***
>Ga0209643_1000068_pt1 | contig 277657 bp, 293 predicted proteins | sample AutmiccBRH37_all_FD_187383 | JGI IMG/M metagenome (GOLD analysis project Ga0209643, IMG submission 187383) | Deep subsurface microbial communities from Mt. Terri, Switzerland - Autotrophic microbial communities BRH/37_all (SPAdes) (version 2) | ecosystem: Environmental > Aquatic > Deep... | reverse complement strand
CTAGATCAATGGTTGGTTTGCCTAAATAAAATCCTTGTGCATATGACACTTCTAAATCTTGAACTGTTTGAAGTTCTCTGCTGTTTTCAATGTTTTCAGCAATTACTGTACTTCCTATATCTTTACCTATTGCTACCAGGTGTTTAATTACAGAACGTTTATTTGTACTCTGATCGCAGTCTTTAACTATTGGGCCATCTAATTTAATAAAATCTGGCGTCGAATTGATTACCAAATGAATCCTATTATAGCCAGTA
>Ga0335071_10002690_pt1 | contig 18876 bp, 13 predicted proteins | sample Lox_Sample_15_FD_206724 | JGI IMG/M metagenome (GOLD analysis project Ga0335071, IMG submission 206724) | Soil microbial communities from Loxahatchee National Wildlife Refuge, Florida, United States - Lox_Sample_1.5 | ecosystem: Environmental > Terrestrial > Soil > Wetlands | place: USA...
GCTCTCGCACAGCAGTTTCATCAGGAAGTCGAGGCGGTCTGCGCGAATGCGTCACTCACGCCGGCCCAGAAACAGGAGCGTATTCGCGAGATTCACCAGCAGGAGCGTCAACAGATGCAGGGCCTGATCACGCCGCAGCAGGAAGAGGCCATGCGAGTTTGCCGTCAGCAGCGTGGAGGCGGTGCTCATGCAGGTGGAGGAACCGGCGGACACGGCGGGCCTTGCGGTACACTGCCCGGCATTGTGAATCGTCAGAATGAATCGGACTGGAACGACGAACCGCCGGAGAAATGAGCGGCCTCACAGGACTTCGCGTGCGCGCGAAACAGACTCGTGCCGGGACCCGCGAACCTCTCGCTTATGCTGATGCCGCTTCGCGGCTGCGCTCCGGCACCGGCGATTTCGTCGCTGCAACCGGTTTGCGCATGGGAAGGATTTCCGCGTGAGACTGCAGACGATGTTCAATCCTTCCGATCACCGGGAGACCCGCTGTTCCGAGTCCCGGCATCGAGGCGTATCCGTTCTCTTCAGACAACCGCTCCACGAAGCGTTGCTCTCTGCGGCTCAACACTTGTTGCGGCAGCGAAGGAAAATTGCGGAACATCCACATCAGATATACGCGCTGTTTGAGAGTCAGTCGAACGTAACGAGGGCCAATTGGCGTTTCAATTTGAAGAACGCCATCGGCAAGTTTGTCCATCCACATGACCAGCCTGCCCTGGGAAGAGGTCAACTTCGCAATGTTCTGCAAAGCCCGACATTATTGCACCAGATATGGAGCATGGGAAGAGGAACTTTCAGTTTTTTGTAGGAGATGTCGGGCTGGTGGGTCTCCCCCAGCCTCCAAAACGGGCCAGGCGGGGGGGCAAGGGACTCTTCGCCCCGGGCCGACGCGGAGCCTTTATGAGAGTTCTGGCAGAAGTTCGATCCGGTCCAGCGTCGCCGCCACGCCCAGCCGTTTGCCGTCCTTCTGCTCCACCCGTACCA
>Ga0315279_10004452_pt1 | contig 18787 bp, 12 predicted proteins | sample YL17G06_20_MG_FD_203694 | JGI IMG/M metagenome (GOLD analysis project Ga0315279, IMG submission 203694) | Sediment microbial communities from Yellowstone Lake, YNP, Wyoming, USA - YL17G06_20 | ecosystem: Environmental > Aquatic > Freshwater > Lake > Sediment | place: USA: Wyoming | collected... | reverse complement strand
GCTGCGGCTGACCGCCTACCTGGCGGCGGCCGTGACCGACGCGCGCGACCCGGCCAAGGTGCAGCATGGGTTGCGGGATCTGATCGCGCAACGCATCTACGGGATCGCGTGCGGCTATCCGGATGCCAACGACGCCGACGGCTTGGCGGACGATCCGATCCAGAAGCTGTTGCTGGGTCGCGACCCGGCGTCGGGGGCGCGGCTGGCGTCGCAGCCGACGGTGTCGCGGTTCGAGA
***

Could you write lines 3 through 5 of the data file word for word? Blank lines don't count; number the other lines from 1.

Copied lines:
>Ga0335071_10002690_pt1 | contig 18876 bp, 13 predicted proteins | sample Lox_Sample_15_FD_206724 | JGI IMG/M metagenome (GOLD analysis project Ga0335071, IMG submission 206724) | Soil microbial communities from Loxahatchee National Wildlife Refuge, Florida, United States - Lox_Sample_1.5 | ecosystem: Environmental > Terrestrial > Soil > Wetlands | place: USA...
GCTCTCGCACAGCAGTTTCATCAGGAAGTCGAGGCGGTCTGCGCGAATGCGTCACTCACGCCGGCCCAGAAACAGGAGCGTATTCGCGAGATTCACCAGCAGGAGCGTCAACAGATGCAGGGCCTGATCACGCCGCAGCAGGAAGAGGCCATGCGAGTTTGCCGTCAGCAGCGTGGAGGCGGTGCTCATGCAGGTGGAGGAACCGGCGGACACGGCGGGCCTTGCGGTACACTGCCCGGCATTGTGAATCGTCAGAATGAATCGGACTGGAACGACGAACCGCCGGAGAAATGAGCGGCCTCACAGGACTTCGCGTGCGCGCGAAACAGACTCGTGCCGGGACCCGCGAACCTCTCGCTTATGCTGATGCCGCTTCGCGGCTGCGCTCCGGCACCGGCGATTTCGTCGCTGCAACCGGTTTGCGCATGGGAAGGATTTCCGCGTGAGACTGCAGACGATGTTCAATCCTTCCGATCACCGGGAGACCCGCTGTTCCGAGTCCCGGCATCGAGGCGTATCCGTTCTCTTCAGACAACCGCTCCACGAAGCGTTGCTCTCTGCGGCTCAACACTTGTTGCGGCAGCGAAGGAAAATTGCGGAACATCCACATCAGATATACGCGCTGTTTGAGAGTCAGTCGAACGTAACGAGGGCCAATTGGCGTTTCAATTTGAAGAACGCCATCGGCAAGTTTGTCCATCCACATGACCAGCCTGCCCTGGGAAGAGGTCAACTTCGCAATGTTCTGCAAAGCCCGACATTATTGCACCAGATATGGAGCATGGGAAGAGGAACTTTCAGTTTTTTGTAGGAGATGTCGGGCTGGTGGGTCTCCCCCAGCCTCCAAAACGGGCCAGGCGGGGGGGCAAGGGACTCTTCGCCCCGGGCCGACGCGGAGCCTTTATGAGAGTTCTGGCAGAAGTTCGATCCGGTCCAGCGTCGCCGCCACGCCCAGCCGTTTGCCGTCCTTCTGCTCCACCCGTACCA
>Ga0315279_10004452_pt1 | contig 18787 bp, 12 predicted proteins | sample YL17G06_20_MG_FD_203694 | JGI IMG/M metagenome (GOLD analysis project Ga0315279, IMG submission 203694) | Sediment microbial communities from Yellowstone Lake, YNP, Wyoming, USA - YL17G06_20 | ecosystem: Environmental > Aquatic > Freshwater > Lake > Sediment | place: USA: Wyoming | collected... | reverse complement strand